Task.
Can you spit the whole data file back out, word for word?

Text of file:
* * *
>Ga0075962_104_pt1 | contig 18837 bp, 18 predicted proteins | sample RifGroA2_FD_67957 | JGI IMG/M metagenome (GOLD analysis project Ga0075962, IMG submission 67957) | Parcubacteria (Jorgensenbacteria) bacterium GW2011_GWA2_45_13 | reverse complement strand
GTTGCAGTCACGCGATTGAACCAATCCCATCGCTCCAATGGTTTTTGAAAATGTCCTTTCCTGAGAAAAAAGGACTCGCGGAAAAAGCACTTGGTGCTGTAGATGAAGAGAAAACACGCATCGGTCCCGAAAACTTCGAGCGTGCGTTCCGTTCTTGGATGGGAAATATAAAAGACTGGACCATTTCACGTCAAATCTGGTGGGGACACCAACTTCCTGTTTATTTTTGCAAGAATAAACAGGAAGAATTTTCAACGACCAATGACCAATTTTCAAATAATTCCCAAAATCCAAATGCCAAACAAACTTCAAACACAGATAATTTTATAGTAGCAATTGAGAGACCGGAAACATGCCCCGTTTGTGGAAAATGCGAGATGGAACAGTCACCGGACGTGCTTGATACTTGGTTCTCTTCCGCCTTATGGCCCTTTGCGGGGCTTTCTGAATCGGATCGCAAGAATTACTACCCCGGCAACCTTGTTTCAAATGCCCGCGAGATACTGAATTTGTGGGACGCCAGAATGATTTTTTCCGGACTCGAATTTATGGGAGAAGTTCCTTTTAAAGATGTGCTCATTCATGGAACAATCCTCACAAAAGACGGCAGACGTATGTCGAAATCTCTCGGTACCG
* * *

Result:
>Ga0075962_104_pt1 | contig 18837 bp, 18 predicted proteins | sample RifGroA2_FD_67957 | JGI IMG/M metagenome (GOLD analysis project Ga0075962, IMG submission 67957) | Parcubacteria (Jorgensenbacteria) bacterium GW2011_GWA2_45_13 | reverse complement strand
GTTGCAGTCACGCGATTGAACCAATCCCATCGCTCCAATGGTTTTTGAAAATGTCCTTTCCTGAGAAAAAAGGACTCGCGGAAAAAGCACTTGGTGCTGTAGATGAAGAGAAAACACGCATCGGTCCCGAAAACTTCGAGCGTGCGTTCCGTTCTTGGATGGGAAATATAAAAGACTGGACCATTTCACGTCAAATCTGGTGGGGACACCAACTTCCTGTTTATTTTTGCAAGAATAAACAGGAAGAATTTTCAACGACCAATGACCAATTTTCAAATAATTCCCAAAATCCAAATGCCAAACAAACTTCAAACACAGATAATTTTATAGTAGCAATTGAGAGACCGGAAACATGCCCCGTTTGTGGAAAATGCGAGATGGAACAGTCACCGGACGTGCTTGATACTTGGTTCTCTTCCGCCTTATGGCCCTTTGCGGGGCTTTCTGAATCGGATCGCAAGAATTACTACCCCGGCAACCTTGTTTCAAATGCCCGCGAGATACTGAATTTGTGGGACGCCAGAATGATTTTTTCCGGACTCGAATTTATGGGAGAAGTTCCTTTTAAAGATGTGCTCATTCATGGAACAATCCTCACAAAAGACGGCAGACGTATGTCGAAATCTCTCGGTACCG